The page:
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What do I need to prove a wrongful death claim in Texas?

In Texas, to file a wrongful death lawsuit you must prove the legal elements of a wrongful death claim to recover compensation for damages.

Before discussing the legal elements of a claim, let's understand what Texas considers wrongful death.
In Texas, the wrongful death statutes states that you can hold a person liable for damages when they cause a family member’s death because of:
-Wrongful acts
-Failure to fulfill an obligation (default)

What Is "Wrongful Death" in Texas?
In Texas, a "wrongful death" occurs when:
-an injury causes a person's death or a fetus's failure to be born alive
-the injury is caused by another person's or entity's "wrongful act, neglect, carelessness, unskillfulness, or default"
-the injured person would have been entitled to file a personal injury lawsuit had he or she lived or been born alive

It can be useful to think of a wrongful death claim as a type of personal injury claim in which the injured person is no longer able to bring the claim on his or her own behalf. As with personal injury claims in general, many types of events can be the basis for a wrongful death lawsuit, including:

  • negligence-based incidents (such as car accidents)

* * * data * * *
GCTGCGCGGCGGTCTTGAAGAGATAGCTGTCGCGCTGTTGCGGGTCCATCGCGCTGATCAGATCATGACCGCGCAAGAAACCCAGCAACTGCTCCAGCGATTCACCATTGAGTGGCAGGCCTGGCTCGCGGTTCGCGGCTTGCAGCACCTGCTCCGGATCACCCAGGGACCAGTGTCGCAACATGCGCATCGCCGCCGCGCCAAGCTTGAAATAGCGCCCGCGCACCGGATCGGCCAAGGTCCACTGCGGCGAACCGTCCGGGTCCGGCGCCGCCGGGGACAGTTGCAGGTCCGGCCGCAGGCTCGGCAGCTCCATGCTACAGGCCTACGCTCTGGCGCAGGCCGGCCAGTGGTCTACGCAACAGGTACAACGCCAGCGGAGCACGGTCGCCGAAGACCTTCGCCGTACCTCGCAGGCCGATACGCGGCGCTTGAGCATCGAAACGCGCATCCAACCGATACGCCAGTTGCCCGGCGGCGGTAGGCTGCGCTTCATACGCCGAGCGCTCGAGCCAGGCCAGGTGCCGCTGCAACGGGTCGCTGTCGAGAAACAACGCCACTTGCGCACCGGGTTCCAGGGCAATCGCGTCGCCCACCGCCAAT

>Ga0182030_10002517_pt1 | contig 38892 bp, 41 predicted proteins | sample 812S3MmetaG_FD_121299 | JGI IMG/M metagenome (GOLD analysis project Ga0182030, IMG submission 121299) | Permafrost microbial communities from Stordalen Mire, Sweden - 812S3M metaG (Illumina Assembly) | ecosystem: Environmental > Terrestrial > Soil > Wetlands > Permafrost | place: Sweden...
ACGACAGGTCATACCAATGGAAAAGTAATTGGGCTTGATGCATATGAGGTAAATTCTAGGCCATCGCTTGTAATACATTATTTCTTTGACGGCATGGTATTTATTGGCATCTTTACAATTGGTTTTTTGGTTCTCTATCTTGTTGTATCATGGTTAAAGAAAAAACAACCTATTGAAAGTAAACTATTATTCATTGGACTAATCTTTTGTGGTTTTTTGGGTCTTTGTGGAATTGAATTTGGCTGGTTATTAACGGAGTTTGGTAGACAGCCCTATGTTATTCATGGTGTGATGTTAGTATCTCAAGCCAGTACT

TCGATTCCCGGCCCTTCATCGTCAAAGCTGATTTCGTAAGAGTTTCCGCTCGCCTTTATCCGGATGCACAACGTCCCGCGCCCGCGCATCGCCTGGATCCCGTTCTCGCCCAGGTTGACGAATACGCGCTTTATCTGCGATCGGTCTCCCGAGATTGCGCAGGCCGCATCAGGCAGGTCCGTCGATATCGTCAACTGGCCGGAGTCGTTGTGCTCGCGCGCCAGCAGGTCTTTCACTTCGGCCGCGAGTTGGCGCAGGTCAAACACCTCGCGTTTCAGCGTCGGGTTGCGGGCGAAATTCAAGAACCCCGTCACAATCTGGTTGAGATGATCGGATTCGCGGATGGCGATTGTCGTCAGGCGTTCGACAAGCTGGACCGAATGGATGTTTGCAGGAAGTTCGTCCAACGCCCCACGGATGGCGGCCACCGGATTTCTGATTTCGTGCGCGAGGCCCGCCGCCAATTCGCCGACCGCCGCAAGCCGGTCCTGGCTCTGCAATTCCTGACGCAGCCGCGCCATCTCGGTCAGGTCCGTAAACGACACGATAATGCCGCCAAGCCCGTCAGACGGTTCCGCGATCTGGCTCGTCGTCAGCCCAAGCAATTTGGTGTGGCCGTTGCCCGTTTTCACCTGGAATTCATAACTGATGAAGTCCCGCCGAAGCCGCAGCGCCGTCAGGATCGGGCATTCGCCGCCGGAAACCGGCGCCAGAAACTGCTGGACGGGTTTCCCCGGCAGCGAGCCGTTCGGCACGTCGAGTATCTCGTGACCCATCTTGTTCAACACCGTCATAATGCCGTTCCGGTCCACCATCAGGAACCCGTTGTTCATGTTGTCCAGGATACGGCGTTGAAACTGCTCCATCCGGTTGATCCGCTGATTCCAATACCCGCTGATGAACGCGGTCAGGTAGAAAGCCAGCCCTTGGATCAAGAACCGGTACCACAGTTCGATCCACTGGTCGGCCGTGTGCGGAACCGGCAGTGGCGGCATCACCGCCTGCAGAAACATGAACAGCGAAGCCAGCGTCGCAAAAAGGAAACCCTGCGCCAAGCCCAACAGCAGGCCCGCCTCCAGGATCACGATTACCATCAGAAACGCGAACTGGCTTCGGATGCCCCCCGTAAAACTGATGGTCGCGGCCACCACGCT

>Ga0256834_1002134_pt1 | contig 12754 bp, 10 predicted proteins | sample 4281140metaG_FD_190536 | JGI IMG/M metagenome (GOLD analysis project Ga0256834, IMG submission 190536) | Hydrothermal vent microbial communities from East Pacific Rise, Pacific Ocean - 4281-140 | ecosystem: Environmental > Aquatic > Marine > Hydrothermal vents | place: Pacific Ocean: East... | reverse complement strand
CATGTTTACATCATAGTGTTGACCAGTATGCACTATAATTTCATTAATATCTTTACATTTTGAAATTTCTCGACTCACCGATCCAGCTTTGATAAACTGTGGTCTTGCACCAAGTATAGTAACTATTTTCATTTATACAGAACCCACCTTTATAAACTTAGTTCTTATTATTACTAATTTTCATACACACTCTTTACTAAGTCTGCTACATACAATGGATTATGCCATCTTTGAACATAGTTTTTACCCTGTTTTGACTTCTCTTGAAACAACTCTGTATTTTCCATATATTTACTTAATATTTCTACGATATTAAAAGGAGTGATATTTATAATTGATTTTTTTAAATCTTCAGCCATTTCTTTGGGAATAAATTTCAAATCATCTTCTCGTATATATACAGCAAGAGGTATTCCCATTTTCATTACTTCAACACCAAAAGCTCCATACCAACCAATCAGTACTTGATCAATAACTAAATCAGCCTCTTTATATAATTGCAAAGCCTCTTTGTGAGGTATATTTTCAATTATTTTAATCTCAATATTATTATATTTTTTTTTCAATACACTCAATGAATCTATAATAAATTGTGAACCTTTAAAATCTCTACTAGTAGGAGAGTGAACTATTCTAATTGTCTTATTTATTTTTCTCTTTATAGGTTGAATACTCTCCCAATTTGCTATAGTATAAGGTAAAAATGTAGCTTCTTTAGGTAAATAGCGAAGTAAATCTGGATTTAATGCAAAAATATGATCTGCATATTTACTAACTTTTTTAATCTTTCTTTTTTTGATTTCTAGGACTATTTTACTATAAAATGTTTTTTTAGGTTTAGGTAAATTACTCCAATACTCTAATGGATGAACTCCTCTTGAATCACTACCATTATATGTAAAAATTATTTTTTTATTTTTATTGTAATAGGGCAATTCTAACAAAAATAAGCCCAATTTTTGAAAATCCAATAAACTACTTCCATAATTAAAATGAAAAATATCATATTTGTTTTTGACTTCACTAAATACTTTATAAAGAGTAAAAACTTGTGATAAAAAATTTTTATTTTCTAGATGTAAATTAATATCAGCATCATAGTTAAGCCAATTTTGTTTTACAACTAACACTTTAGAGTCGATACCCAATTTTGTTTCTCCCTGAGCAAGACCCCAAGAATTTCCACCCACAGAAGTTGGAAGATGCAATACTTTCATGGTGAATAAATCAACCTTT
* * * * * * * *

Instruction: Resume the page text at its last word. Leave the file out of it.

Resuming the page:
• medical malpractice, or

  • intentional acts (including crimes).

The most common causes of action for a wrongful death claim are negligence and wrongful acts. In either case, the family has the burden of proving the elements by a preponderance of the evidence. That means you must convince the jury that it is more likely than not (greater than a 50% chance) that the defendant is liable for your loved one’s death.

Let's talk about negligence. Negligence is the basis for most personal injury claims in Texas. What is negligence? Negligence is 'failure to use reasonable care, resulting in damage or injury to another.'

The legal elements of a wrongful death claim based on negligence are:
DutyThe party owed a duty of care to your family member
Breach of DutyThe party breached the duty of care
CausationThe party’s breach of duty was the direct and proximate cause of your family member’s death
Damages The death of your family member resulted in damages

Who May File a Wrongful Death Lawsuit in Texas?
Texas law specifies that the deceased person's surviving spouse, children, and parents—or one or more of those individuals on behalf of them all—are eligible to file a wrongful death lawsuit in the state's civil courts.
If the surviving spouse, children, or parents do not file a wrongful death claim within three months of the date of death, the personal representative (sometimes called the "executor") or administrator of the deceased person's estate may file the claim instead, unless all of the surviving family members listed above specifically request that the wrongful death lawsuit not be filed. (Tex. Civ. Prac. & Rem. Code § 71.004 (2021).)

If you find yourself in need of legal representation, we understand that wrongful death claims can be complex. Contact us today.



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